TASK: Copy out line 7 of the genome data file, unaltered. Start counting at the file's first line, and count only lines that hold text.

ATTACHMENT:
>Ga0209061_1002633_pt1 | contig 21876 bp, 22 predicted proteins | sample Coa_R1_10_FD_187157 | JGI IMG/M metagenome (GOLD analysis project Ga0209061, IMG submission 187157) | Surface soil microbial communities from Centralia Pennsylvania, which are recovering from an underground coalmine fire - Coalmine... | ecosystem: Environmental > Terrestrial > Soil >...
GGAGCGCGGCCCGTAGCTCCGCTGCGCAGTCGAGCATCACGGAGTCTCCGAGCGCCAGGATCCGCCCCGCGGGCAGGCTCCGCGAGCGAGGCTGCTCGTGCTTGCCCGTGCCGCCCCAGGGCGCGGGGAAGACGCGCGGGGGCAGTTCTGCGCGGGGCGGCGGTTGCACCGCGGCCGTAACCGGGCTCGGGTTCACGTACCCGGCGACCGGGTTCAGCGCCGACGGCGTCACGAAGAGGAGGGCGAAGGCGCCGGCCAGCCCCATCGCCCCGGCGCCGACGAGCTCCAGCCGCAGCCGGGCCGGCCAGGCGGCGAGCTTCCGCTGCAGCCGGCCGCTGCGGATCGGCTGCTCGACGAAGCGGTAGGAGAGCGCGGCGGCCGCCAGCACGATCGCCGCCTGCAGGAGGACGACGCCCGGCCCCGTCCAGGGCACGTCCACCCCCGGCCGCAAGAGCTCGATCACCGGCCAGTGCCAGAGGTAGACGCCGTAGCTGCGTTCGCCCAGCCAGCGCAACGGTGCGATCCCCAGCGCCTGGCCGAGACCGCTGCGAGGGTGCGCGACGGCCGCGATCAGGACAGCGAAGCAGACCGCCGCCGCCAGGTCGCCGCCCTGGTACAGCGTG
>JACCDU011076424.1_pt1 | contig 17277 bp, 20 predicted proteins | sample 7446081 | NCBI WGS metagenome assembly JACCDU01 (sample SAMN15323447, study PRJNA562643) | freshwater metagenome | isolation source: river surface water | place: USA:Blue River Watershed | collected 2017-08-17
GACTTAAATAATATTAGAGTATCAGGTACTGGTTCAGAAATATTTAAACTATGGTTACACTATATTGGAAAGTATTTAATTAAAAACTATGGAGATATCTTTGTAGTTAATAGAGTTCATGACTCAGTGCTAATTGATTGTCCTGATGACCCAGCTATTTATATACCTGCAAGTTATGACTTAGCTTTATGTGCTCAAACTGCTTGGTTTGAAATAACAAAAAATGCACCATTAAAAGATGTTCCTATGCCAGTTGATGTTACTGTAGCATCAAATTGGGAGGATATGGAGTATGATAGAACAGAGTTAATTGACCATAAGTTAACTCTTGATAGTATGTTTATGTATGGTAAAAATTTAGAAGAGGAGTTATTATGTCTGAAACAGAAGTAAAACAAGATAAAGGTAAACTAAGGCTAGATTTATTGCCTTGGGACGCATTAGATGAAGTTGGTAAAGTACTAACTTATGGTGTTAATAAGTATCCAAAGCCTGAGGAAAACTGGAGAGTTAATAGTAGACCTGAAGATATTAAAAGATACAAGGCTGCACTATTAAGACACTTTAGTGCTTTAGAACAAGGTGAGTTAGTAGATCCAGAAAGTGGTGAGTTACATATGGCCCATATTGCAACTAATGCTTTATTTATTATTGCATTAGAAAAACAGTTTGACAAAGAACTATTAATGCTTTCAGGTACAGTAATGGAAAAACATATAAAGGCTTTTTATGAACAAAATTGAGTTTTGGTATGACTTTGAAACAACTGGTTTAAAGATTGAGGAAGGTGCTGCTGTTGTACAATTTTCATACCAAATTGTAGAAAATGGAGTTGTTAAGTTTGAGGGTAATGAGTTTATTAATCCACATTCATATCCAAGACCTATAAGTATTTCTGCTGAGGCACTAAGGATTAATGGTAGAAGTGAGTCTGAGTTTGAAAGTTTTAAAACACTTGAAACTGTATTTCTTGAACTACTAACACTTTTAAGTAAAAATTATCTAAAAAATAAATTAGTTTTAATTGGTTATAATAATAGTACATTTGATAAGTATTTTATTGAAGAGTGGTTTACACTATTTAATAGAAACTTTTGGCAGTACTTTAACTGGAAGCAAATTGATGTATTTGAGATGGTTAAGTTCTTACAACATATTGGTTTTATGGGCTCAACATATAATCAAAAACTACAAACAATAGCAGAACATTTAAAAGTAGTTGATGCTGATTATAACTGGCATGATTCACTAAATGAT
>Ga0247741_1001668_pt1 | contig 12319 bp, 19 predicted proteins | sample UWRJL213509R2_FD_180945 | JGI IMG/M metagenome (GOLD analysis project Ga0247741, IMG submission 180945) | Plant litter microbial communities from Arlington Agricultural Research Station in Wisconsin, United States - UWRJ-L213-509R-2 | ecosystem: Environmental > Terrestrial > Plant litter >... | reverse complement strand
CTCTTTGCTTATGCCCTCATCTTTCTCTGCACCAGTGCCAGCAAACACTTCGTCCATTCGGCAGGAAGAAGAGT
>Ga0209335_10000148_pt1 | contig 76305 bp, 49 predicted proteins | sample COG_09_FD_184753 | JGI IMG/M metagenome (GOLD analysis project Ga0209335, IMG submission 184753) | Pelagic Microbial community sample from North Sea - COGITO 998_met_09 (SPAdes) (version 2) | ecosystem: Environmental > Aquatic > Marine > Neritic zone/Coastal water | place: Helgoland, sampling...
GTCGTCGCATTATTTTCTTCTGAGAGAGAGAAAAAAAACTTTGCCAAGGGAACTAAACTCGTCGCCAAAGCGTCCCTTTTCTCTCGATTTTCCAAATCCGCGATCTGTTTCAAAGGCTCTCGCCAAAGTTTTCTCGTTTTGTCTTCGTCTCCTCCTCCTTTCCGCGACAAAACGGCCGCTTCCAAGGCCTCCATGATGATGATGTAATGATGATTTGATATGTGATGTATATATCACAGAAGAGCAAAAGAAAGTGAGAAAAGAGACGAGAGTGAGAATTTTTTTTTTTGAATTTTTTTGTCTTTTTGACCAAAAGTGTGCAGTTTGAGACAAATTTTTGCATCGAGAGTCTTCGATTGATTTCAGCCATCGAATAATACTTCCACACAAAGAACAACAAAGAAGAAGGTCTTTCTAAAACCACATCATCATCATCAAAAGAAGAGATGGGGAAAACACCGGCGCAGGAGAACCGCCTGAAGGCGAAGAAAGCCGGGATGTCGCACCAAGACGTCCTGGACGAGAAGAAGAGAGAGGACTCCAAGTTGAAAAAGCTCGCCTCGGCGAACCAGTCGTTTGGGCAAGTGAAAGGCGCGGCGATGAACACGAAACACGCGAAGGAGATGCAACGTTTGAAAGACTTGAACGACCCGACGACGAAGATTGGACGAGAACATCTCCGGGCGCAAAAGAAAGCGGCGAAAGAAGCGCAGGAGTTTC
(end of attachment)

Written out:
>Ga0209335_10000148_pt1 | contig 76305 bp, 49 predicted proteins | sample COG_09_FD_184753 | JGI IMG/M metagenome (GOLD analysis project Ga0209335, IMG submission 184753) | Pelagic Microbial community sample from North Sea - COGITO 998_met_09 (SPAdes) (version 2) | ecosystem: Environmental > Aquatic > Marine > Neritic zone/Coastal water | place: Helgoland, sampling...